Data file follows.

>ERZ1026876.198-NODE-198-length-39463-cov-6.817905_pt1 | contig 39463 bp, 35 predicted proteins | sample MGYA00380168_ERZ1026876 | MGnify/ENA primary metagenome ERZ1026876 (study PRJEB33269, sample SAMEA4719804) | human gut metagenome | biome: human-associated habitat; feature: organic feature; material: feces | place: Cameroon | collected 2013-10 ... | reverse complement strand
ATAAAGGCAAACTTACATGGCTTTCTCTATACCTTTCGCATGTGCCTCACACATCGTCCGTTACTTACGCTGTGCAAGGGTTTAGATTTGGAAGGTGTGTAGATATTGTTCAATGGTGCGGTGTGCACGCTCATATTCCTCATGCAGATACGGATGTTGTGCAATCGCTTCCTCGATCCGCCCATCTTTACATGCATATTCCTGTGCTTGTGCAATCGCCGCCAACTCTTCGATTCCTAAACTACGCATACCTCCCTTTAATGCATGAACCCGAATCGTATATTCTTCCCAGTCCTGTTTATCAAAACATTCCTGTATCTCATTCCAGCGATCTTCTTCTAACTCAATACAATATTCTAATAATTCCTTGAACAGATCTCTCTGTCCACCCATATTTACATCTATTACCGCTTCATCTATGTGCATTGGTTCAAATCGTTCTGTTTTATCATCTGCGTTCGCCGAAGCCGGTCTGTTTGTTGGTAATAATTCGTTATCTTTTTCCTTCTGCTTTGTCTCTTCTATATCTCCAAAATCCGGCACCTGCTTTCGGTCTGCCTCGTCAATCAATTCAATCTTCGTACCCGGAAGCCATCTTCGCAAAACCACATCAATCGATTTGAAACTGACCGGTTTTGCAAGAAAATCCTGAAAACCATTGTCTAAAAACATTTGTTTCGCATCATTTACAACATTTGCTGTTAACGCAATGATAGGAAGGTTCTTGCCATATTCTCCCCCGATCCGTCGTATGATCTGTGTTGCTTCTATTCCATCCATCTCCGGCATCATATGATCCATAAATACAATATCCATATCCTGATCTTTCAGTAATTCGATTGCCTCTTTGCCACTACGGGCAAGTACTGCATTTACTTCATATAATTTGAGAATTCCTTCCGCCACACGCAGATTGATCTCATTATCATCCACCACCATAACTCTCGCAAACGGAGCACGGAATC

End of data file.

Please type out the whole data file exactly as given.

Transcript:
>ERZ1026876.198-NODE-198-length-39463-cov-6.817905_pt1 | contig 39463 bp, 35 predicted proteins | sample MGYA00380168_ERZ1026876 | MGnify/ENA primary metagenome ERZ1026876 (study PRJEB33269, sample SAMEA4719804) | human gut metagenome | biome: human-associated habitat; feature: organic feature; material: feces | place: Cameroon | collected 2013-10 ... | reverse complement strand
ATAAAGGCAAACTTACATGGCTTTCTCTATACCTTTCGCATGTGCCTCACACATCGTCCGTTACTTACGCTGTGCAAGGGTTTAGATTTGGAAGGTGTGTAGATATTGTTCAATGGTGCGGTGTGCACGCTCATATTCCTCATGCAGATACGGATGTTGTGCAATCGCTTCCTCGATCCGCCCATCTTTACATGCATATTCCTGTGCTTGTGCAATCGCCGCCAACTCTTCGATTCCTAAACTACGCATACCTCCCTTTAATGCATGAACCCGAATCGTATATTCTTCCCAGTCCTGTTTATCAAAACATTCCTGTATCTCATTCCAGCGATCTTCTTCTAACTCAATACAATATTCTAATAATTCCTTGAACAGATCTCTCTGTCCACCCATATTTACATCTATTACCGCTTCATCTATGTGCATTGGTTCAAATCGTTCTGTTTTATCATCTGCGTTCGCCGAAGCCGGTCTGTTTGTTGGTAATAATTCGTTATCTTTTTCCTTCTGCTTTGTCTCTTCTATATCTCCAAAATCCGGCACCTGCTTTCGGTCTGCCTCGTCAATCAATTCAATCTTCGTACCCGGAAGCCATCTTCGCAAAACCACATCAATCGATTTGAAACTGACCGGTTTTGCAAGAAAATCCTGAAAACCATTGTCTAAAAACATTTGTTTCGCATCATTTACAACATTTGCTGTTAACGCAATGATAGGAAGGTTCTTGCCATATTCTCCCCCGATCCGTCGTATGATCTGTGTTGCTTCTATTCCATCCATCTCCGGCATCATATGATCCATAAATACAATATCCATATCCTGATCTTTCAGTAATTCGATTGCCTCTTTGCCACTACGGGCAAGTACTGCATTTACTTCATATAATTTGAGAATTCCTTCCGCCACACGCAGATTGATCTCATTATCATCCACCACCATAACTCTCGCAAACGGAGCACGGAATC